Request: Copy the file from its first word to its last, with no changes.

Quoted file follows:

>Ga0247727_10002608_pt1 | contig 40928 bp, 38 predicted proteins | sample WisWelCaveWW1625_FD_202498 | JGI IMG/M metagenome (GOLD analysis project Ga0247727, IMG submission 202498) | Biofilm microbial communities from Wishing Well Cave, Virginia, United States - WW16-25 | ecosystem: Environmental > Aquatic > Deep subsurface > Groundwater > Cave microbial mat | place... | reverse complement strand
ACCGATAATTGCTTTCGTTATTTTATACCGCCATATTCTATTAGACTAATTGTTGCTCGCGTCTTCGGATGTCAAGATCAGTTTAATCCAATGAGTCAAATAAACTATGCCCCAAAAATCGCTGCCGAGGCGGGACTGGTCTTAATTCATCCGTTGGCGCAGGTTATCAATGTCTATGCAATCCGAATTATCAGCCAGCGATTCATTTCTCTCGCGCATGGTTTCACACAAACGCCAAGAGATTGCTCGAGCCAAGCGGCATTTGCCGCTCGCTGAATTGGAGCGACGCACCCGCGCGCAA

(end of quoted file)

>Ga0247727_10002608_pt1 | contig 40928 bp, 38 predicted proteins | sample WisWelCaveWW1625_FD_202498 | JGI IMG/M metagenome (GOLD analysis project Ga0247727, IMG submission 202498) | Biofilm microbial communities from Wishing Well Cave, Virginia, United States - WW16-25 | ecosystem: Environmental > Aquatic > Deep subsurface > Groundwater > Cave microbial mat | place... | reverse complement strand
ACCGATAATTGCTTTCGTTATTTTATACCGCCATATTCTATTAGACTAATTGTTGCTCGCGTCTTCGGATGTCAAGATCAGTTTAATCCAATGAGTCAAATAAACTATGCCCCAAAAATCGCTGCCGAGGCGGGACTGGTCTTAATTCATCCGTTGGCGCAGGTTATCAATGTCTATGCAATCCGAATTATCAGCCAGCGATTCATTTCTCTCGCGCATGGTTTCACACAAACGCCAAGAGATTGCTCGAGCCAAGCGGCATTTGCCGCTCGCTGAATTGGAGCGACGCACCCGCGCGCAA